Nutcracker syndrome presenting as recurrent hematuria
Nutcracker syndrome (NCS) occurs from compression of the left renal vein between the abdominal aorta and the superior mesenteric artery. It is rare and commonly presents with hematuria, flank pain, and dysuria.

Published in the West African Journal of Radiology, the authors present a case of a 27-year-old male with sickle cell trait who presented with a 9-month history of total hematuria complicated with anemia necessitating blood transfusion. He had no overt signs of urogenital infestation, renal impairment, or trauma. Genotype was AS.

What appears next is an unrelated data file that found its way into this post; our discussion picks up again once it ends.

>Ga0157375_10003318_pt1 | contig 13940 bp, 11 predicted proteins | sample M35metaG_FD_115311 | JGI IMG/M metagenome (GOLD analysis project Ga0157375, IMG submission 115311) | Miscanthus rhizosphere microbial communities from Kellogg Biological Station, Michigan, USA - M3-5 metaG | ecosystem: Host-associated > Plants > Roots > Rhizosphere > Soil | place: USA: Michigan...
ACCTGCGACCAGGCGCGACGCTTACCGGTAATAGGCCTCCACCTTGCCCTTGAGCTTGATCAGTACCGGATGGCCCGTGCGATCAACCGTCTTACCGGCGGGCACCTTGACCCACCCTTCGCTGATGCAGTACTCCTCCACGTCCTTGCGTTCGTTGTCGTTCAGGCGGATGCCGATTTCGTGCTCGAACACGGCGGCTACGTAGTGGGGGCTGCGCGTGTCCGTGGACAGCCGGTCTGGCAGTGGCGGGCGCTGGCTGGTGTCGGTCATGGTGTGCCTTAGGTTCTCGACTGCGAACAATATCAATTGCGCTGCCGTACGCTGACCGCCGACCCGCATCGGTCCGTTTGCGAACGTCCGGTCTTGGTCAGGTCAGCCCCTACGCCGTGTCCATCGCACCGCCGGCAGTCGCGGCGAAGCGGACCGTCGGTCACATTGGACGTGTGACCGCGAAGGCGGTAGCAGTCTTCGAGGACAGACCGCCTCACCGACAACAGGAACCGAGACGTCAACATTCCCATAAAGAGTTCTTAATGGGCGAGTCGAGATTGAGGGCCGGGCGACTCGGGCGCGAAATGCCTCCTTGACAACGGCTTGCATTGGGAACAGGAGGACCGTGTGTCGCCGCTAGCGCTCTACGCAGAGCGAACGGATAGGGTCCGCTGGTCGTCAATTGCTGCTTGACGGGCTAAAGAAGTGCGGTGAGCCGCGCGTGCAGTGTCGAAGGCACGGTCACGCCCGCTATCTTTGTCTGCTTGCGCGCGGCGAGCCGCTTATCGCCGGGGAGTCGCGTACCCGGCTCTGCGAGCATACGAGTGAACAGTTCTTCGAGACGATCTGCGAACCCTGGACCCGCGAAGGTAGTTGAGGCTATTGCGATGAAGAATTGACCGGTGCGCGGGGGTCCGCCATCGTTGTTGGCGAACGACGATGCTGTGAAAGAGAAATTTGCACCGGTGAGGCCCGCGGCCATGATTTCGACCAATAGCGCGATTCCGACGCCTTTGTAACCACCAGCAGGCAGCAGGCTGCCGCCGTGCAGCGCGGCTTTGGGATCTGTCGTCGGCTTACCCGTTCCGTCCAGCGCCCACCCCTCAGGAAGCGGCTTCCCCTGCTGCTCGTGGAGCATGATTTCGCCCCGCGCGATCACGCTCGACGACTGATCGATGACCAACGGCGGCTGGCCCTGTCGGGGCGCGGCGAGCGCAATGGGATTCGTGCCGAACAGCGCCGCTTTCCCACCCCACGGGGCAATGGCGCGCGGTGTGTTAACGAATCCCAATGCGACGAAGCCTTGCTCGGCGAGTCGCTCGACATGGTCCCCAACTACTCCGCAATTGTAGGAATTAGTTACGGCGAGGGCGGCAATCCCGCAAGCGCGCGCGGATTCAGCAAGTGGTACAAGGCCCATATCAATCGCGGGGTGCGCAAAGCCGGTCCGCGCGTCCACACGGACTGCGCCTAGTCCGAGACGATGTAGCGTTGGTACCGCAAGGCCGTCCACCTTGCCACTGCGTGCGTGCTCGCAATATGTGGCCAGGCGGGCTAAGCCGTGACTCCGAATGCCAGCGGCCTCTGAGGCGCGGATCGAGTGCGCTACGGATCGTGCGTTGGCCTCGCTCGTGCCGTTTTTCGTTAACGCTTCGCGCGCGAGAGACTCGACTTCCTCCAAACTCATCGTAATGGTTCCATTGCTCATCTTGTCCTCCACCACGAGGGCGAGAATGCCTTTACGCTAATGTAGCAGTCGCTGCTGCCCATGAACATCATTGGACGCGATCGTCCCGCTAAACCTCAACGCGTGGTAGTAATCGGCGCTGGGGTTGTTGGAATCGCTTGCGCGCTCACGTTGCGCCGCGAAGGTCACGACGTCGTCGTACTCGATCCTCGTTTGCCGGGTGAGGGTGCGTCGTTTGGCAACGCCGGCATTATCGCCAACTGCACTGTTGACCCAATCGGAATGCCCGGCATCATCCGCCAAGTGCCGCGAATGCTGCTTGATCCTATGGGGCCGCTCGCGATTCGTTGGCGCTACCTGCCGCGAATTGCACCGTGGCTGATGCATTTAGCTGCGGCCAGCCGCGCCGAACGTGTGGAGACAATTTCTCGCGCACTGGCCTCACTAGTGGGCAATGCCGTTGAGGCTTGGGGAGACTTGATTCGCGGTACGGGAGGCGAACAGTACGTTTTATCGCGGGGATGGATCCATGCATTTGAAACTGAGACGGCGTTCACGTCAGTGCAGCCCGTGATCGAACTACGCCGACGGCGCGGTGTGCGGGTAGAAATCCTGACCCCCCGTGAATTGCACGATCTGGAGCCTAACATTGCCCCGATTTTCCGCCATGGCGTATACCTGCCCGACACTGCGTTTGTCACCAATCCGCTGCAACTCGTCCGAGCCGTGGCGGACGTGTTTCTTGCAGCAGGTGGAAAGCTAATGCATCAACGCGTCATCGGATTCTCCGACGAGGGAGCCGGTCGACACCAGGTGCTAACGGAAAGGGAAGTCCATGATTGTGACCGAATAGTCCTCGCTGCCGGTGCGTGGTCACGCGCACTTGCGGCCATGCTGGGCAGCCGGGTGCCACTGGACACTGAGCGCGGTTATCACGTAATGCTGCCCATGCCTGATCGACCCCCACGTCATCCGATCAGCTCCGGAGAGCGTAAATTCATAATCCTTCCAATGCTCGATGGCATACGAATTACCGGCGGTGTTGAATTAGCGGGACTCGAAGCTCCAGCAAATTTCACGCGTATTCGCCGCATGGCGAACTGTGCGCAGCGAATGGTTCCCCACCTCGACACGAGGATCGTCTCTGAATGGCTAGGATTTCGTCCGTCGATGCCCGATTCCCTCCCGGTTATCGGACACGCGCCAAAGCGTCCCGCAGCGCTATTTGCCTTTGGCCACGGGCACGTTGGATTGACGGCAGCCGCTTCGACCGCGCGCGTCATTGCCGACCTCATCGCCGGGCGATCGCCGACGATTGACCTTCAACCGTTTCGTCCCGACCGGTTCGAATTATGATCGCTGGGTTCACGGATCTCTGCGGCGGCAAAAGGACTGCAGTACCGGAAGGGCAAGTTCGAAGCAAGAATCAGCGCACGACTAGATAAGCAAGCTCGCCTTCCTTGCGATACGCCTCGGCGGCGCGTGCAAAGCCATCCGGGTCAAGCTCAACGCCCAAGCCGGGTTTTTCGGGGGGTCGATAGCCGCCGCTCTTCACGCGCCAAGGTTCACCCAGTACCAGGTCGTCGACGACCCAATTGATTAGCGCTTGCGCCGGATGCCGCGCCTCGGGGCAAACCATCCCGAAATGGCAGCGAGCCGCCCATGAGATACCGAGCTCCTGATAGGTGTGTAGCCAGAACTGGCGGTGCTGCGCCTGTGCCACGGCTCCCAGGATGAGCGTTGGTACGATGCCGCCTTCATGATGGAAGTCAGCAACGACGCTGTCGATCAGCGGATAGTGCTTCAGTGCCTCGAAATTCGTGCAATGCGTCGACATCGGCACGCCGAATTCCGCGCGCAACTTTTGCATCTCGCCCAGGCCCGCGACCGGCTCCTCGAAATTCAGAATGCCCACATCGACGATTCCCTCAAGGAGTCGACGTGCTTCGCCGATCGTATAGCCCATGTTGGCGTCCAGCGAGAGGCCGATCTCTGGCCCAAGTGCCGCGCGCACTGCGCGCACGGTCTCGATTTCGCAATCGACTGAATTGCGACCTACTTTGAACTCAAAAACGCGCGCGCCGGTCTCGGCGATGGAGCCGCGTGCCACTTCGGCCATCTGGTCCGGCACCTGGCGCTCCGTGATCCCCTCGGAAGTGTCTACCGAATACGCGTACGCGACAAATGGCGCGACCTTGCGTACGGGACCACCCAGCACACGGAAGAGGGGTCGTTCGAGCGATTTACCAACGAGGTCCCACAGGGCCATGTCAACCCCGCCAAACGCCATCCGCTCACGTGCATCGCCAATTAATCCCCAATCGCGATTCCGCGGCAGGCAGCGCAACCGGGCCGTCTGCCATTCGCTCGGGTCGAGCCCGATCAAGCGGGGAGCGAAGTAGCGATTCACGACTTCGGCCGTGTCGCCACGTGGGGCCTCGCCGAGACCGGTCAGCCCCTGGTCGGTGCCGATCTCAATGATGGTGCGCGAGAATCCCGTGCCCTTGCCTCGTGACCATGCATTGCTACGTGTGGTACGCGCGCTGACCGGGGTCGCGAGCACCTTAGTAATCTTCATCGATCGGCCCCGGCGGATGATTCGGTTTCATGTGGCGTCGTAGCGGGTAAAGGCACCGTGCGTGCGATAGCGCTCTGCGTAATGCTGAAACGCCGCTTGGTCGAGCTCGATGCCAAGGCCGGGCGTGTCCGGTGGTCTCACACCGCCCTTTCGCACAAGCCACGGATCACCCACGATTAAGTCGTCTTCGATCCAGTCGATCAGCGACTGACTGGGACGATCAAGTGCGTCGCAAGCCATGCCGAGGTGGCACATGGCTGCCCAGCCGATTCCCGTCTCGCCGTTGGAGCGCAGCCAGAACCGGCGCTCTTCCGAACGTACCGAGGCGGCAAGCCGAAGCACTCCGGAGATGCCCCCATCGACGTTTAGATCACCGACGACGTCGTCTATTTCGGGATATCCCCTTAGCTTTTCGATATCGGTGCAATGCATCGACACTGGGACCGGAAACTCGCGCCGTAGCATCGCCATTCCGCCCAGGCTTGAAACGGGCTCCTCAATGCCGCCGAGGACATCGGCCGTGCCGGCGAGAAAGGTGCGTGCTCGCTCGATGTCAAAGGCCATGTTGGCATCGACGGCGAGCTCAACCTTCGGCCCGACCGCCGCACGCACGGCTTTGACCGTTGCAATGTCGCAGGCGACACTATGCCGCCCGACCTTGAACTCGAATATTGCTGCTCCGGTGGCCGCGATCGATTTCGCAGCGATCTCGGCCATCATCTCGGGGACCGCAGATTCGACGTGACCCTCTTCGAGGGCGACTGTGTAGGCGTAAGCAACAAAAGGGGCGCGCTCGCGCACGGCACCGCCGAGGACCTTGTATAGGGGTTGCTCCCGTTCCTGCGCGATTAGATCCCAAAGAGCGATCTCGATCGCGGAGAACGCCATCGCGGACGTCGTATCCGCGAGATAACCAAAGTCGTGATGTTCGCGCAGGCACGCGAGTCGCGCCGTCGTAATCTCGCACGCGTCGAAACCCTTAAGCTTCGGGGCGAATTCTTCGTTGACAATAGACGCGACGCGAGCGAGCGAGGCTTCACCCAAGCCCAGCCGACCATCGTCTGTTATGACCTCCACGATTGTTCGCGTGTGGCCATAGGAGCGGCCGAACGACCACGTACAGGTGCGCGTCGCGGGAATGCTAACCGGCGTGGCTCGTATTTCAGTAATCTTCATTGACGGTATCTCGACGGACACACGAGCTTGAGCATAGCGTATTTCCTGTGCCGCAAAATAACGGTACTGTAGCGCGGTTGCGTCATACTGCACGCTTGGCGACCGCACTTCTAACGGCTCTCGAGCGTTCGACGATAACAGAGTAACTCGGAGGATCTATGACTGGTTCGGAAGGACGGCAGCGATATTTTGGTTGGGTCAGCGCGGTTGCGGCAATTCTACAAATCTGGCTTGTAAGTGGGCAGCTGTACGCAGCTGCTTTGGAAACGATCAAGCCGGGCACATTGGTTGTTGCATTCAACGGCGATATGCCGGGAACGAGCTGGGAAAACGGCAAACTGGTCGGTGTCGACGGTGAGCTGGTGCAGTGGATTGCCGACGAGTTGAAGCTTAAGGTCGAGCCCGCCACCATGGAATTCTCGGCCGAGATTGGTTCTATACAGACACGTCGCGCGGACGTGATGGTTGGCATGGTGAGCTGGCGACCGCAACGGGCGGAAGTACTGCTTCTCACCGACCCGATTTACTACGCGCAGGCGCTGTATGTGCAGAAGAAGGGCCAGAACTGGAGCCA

Intravenous urography was normal. On cystoscopy, the bleeding was seen to be coming through the left ureteral orifice. Renal angiography showed left renal venous stasis and contrast extravasation into the upper calyces. An impression of NCS was made. Other imaging modalities (computed tomography and ultrasound) supported NCS.

The authors conclude that NCS should be suspected in cases of recurrent hematuria.

Read in detail about the case here: